People perform traditional dance to welcome Chinese naval hospital ship Ark Peace in Nukualofa, Tonga, Aug. 13, 2018. (Xinhua/Jiang Shan)
by Zhang Yongxing, Jiang Shan
SUVA, Aug. 26 (Xinhua) -- The free medical service offered recently by Chinese naval hospital ship Ark Peace has won praise from Tongans, who have described Ark Peace as the ship of peace, life and friendship.
Currently, Ark Peace is heading for the countries in Central and South America for goodwill visit after wrapping up an eight-day visit to Tonga from Aug. 13 to Aug. 20.
During her stay in Nukualofa, capital of Tonga, Ark Peace fulfilled consultation and treatment for 5,532 persons, conducted auxiliary examinations for 2,598 persons, hospitalized 28 inpatients and performed 34 surgeries.
Coincidentally, the date of Ark Peace's current visit was the same as the first visit to the South Pacific island nation by her four years ago. This is a reunion of friendship and a get-together of happiness as well.
For James Latu, a 26-year-old military doctor in Tonga, it was lucky to reunite with his Chinese teachers in Nukualofa.
On Aug. 13, Ark Peace arrived at Port of Nukualofa. Amidst those greeting the ship on the wharf, a handsome young man, dressed in Changhai Hospital's doctor overall, was extremely excited.
It was Latu, who used to be a trainee of the Chinese Navy's Naval Medical University from 2011 to 2017, majoring in clinical medicine science. He was the first military trainee from Tonga who studied at the Chinese naval university and also the first undergraduate trainee from the South Pacific island nations.
"What a surprise, I could meet with my teachers from China in Tonga," Latu said. He met with his Chinese teachers and told them about his study, life and work after returning to Tonga.
As there is no military hospital at present in Tonga, Latu can only be employed at a local civilian hospital as a military doctor.
"I have a dream to establish the first military hospital in Tonga so that the men and women of His Majesty's armed forces can have their own special hospital like China," he told his Chinese teachers.
"This patient has asthma. Wheezing rale can be heard from the auscultator when expiration," Shang Yan, a doctor with the respiratory medicine department continued to instruct her trainee while treating the local patients. As a medical volunteer from Tonga, Latu was quite busy not only as interpreter but also as assistant doctor.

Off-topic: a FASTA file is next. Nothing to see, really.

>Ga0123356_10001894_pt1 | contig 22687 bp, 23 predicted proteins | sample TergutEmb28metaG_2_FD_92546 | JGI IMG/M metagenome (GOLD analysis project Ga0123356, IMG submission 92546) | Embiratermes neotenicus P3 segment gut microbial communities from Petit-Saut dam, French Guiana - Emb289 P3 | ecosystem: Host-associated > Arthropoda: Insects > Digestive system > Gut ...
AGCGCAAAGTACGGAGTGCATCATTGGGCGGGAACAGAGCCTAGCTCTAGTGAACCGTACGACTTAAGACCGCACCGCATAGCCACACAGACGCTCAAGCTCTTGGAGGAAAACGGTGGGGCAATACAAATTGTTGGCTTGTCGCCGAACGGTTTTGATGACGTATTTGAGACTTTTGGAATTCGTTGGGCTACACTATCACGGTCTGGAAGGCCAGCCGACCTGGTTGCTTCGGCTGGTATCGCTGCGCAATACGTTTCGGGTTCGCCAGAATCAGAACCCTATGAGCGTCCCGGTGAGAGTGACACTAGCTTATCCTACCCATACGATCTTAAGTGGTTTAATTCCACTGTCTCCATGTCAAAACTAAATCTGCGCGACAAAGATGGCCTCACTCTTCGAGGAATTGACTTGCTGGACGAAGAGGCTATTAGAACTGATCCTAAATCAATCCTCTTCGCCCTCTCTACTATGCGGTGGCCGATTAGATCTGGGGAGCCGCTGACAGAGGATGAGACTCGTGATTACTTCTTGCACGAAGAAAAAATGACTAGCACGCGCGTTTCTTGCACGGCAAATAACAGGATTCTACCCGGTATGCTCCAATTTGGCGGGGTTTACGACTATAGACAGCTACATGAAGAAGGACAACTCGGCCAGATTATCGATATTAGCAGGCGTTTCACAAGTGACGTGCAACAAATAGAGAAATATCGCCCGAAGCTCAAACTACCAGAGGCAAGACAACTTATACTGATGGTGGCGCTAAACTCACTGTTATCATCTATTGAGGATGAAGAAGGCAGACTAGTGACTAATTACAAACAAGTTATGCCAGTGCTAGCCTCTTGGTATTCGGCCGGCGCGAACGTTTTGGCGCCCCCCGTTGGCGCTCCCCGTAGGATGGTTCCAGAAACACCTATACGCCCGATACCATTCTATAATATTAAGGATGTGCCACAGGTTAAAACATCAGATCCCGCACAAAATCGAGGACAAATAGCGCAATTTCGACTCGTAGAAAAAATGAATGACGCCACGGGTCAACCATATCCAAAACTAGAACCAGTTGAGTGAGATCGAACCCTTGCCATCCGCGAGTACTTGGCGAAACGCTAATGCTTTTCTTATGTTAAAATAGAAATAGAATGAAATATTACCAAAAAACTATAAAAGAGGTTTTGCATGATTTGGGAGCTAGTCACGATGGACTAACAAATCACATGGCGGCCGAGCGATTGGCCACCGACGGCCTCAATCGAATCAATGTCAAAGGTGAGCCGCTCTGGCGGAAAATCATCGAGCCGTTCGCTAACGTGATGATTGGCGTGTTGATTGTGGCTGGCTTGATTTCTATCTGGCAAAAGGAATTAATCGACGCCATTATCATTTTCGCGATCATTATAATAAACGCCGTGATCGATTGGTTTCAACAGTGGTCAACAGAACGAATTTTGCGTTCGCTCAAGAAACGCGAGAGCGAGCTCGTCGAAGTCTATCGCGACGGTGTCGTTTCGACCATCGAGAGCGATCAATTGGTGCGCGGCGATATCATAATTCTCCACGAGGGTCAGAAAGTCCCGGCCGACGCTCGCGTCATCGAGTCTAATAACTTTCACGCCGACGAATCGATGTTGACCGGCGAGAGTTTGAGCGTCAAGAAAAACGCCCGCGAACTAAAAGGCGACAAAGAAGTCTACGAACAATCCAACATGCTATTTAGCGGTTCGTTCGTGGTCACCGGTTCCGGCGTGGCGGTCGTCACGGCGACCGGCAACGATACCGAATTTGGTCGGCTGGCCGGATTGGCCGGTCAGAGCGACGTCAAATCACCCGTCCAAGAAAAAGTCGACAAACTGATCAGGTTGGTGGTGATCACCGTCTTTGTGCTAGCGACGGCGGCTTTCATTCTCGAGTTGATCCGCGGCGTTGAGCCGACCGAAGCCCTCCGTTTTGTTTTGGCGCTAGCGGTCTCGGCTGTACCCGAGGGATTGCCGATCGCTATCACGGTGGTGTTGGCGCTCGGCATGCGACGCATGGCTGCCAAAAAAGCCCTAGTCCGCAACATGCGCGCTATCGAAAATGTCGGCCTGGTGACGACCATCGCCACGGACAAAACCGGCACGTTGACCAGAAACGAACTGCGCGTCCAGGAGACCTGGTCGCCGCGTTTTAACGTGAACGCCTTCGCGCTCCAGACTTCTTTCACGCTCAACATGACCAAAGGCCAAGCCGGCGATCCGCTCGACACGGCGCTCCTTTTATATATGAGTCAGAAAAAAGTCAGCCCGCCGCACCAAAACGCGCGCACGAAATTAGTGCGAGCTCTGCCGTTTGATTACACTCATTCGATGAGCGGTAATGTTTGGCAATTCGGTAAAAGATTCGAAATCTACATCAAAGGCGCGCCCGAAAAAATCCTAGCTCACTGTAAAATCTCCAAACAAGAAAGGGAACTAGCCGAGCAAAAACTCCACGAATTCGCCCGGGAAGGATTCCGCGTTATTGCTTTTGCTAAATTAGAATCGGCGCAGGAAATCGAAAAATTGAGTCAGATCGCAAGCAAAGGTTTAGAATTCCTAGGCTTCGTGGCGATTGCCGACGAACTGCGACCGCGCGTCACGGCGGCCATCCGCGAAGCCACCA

"I am reminiscent of the days as an intern doctor at Changhai Hospital when working with my teacher shoulder over shoulder to provide consultation and treatment for the public of Tonga," said Latu, showing a photo from his mobile phone taken when he was in China.
The photo depicts that he was treating a Chinese patient under the instruction of his Chinese teacher, Shang Yan. "I quite cherish the memory of good times as a trainee in China. I always take a look at the photos when missing you."
How time flies and it's time to bid farewell again. "I don't know whether or not the next reunion with you is available and when we have the reunion after this meeting," said Latu, who presented his teacher a special gift, a heart-shaped ornament engraved with his teacher's name.
"You are the most welcome to Tonga forever!" Latu bade farewell to his teachers.
Katonga, a 48-year-old accountant at Tonga High School, was given a new life after a successful operation onboard Ark Peace on Aug. 17.
"Thank you, Ark Peace, for giving me rebirth," she said to the Chinese military doctors after receiving a successful invasive chest closed-drainage.
Two years ago, Ikatonga accepted two surgeries at a local hospital as hydrops took place due to pulmonary infection. Unfortunately, the surgeries didn't cure her disease but left a psychological shadow, which is extremely painful, and the scar left after surgery is very conspicuous.
"When I almost lost my confidence, my daughter told me that the hospital ship from China was coming to Tonga for the medical service and that the Chinese military doctors must be capable." As encouraged by her daughter, Ikatonga went to Ark Peace for treatment.
Following embarkation, physical examination, hospitalization, surgery and so on, Ikatonga had her consultation and treatment completed within half a day onboard Ark Peace.
"For this time, I didn't feel any pain from the surgery and there is no scar left," said Ikatonga. Honestly, there is still a great risk on minimally invasive chest closed-drainage. Doctor Han Qinqi with the department of cardiothoracic surgery made deliberate examinations prior to her operation and repeatedly elaborated on the operation plan.
"This letter cannot express my gratitude yet. I will pray for you forever!" Ikatonga recovered quite well following the operation. She wrote a letter of appreciation. "After I am totally recovered, I will go to China to convey my sincere thanks."
Tonga is the fourth stop of Ark Peace's current mission and the ship paid her first successful visit to the South Pacific Island nation in 2014.